Attorneys for the archdiocese say they plan to make the confidential files public by the middle of this month with the names of the church hierarchy blacked out, as allowed by a 2010 order by another judge who was appointed to oversee the process.
The Associated Press and the Los Angeles Times intervened in the case in December and argued in court papers that the redactions will prevent the public from learning which church officials knew about abusive priests, how much they knew and how they handled it. Files released in other dioceses, such as Boston, have shown that the church shuffled priests among parishes without calling police.
The judge will hear oral arguments Monday and could issue a ruling.
More than 550 plaintiffs settled with the archdiocese in 2007 for a record-breaking $660 million, but the agreement also called for a process to vet personnel files for future release. The documents include letters and memos between top church officials and their attorneys, medical and psychological records, complaints from parents and, in some cases, correspondence with the Vatican about abusive priests.
More than 20 accused priests have held up the release in court for five years, arguing that making their files public would violate their privacy rights.
The priests have exhausted their legal appeals, however, and the documents are expected to come out within days or weeks.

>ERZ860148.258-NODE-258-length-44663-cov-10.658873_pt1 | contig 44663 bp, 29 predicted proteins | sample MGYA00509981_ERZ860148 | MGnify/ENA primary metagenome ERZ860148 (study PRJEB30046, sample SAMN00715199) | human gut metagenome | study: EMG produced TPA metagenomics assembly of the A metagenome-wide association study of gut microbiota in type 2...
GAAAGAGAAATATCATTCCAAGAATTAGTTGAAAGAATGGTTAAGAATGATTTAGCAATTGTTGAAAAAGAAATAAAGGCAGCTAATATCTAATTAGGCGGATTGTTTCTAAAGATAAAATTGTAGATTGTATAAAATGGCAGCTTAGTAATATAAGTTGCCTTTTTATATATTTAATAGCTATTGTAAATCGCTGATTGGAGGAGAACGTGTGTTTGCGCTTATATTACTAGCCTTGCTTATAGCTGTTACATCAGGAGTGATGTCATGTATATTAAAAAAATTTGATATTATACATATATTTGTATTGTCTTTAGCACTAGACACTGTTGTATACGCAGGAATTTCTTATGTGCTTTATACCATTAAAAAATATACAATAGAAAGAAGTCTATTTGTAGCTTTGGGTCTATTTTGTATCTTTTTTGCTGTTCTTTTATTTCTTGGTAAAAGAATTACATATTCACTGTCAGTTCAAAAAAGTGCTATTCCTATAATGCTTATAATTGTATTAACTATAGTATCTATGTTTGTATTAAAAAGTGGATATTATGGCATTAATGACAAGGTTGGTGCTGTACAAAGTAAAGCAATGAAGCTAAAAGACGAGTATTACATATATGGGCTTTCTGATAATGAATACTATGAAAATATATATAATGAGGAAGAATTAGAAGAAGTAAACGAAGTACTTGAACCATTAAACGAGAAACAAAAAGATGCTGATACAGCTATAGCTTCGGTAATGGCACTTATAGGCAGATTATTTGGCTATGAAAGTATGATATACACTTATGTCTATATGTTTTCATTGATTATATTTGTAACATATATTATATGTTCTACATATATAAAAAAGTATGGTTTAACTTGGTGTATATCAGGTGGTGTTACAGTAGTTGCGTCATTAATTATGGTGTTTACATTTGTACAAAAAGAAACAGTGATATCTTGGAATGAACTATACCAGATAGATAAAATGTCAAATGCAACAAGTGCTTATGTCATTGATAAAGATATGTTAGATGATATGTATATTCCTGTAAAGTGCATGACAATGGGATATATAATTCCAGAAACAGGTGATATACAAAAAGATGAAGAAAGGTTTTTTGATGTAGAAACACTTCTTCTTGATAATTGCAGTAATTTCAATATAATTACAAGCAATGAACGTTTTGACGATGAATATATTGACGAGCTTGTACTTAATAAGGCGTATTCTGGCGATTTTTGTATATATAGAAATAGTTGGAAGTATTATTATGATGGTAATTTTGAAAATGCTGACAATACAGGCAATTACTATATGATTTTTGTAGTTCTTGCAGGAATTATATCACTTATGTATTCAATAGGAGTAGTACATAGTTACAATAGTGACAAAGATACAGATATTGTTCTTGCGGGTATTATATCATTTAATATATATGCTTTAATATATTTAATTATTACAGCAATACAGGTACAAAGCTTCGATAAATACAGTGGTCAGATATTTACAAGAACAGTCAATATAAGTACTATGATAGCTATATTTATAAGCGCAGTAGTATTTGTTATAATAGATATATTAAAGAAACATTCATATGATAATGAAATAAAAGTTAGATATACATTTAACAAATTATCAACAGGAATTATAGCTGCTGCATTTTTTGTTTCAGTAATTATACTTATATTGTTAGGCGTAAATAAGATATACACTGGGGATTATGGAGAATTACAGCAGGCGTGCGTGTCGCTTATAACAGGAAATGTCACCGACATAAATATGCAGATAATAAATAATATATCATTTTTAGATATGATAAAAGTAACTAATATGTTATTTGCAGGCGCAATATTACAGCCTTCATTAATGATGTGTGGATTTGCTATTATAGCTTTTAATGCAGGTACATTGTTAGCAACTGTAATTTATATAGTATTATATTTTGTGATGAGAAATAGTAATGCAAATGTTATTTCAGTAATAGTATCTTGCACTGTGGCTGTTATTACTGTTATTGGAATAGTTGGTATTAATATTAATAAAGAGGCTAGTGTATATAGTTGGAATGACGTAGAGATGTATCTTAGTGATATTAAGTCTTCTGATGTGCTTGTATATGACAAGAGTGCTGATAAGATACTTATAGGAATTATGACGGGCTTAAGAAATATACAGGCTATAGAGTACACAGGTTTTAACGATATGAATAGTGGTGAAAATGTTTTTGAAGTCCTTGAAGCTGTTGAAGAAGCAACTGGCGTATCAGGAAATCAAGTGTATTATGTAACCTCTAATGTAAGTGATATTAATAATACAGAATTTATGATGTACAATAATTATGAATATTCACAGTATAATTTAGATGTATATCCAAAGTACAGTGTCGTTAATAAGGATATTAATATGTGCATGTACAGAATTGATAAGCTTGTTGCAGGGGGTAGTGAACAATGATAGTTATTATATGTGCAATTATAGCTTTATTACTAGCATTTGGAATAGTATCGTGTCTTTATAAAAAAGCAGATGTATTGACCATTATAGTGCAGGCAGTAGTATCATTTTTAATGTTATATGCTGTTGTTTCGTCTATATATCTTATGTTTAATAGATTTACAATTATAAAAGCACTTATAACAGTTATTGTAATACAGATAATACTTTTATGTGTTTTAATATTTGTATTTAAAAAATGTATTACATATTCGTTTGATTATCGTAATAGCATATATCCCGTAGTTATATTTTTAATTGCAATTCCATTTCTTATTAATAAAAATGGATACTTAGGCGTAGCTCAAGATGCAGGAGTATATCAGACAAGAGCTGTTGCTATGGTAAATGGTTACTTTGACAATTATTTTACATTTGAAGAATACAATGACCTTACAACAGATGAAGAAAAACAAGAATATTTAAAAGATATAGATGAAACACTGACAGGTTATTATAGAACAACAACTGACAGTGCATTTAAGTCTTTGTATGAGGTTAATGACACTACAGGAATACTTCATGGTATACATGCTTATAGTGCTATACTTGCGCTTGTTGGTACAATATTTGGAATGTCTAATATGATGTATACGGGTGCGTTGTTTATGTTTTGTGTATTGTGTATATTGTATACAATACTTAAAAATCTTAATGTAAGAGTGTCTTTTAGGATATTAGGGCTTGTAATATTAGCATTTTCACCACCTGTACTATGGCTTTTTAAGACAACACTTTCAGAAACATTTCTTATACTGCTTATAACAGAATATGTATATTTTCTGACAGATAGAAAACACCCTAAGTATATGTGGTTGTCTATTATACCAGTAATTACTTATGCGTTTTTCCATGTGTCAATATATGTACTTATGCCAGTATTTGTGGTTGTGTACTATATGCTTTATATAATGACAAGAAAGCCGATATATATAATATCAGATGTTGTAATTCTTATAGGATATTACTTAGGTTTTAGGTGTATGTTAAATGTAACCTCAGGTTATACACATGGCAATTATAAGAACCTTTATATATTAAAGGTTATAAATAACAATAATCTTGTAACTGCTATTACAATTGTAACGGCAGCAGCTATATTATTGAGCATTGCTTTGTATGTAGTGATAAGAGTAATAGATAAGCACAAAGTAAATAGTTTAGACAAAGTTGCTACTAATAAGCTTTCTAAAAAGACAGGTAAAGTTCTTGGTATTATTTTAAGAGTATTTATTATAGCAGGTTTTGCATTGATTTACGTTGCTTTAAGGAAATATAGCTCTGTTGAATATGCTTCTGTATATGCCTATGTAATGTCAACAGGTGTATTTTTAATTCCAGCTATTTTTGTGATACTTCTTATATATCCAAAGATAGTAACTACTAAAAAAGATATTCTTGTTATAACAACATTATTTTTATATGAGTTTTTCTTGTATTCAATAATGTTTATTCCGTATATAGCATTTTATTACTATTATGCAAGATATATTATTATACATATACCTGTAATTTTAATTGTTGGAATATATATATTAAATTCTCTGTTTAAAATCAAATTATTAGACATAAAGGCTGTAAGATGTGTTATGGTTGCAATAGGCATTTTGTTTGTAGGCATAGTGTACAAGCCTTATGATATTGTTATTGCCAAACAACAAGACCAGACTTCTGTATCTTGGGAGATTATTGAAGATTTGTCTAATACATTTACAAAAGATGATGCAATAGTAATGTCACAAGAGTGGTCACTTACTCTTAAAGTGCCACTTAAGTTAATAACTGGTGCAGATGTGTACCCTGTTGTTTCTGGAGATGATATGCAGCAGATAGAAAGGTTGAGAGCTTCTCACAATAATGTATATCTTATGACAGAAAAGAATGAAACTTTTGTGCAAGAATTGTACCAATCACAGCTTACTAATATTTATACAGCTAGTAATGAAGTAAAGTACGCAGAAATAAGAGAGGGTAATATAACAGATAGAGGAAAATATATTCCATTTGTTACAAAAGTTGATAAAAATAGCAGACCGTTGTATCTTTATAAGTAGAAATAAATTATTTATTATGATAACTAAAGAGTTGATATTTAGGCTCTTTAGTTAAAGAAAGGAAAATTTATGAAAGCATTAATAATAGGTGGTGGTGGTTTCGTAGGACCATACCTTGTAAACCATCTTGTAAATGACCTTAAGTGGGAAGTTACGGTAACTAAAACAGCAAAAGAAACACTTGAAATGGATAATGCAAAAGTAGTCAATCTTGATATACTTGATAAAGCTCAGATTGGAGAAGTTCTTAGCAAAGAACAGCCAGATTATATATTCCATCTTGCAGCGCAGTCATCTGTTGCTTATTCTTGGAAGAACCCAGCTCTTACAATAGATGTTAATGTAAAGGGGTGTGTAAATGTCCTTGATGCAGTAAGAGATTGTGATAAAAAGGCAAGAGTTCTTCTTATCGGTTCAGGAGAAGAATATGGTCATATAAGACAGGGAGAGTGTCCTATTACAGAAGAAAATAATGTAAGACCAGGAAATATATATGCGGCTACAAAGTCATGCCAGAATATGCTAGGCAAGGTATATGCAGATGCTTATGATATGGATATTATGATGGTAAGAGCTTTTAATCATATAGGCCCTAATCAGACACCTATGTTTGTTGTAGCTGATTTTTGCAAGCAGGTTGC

Plaintiffs' attorney Ray Boucher also filed court papers last week outlining heavy redactions to three of the 72 files in question that he believes violate the scope of the previous judge's order.
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The archdiocese said in court filings last week that any changes to the 2010 order on what can be blacked out will cause a significant delay in the release of the files. The church also argues that Judge Emilie Elias doesn't have the power to change the earlier decision.
At the time, Judge Dickran Tevrizian said members of the public could figure out which church leaders were responsible for how molesting priests were handled by matching the documents' date and location with a roster of the archdiocese staff at the time. He said the release of the files should not be used to "embarrass or to ridicule the church."
Elias has been reviewing two versions of the files -- both redacted and unredacted
-- since Dec. 27 and could make her ruling as early as Monday, when she will hear oral arguments.
Press; By GREG RISLING]
Associated Press writer
Gillian Flaccus contributed to this report.
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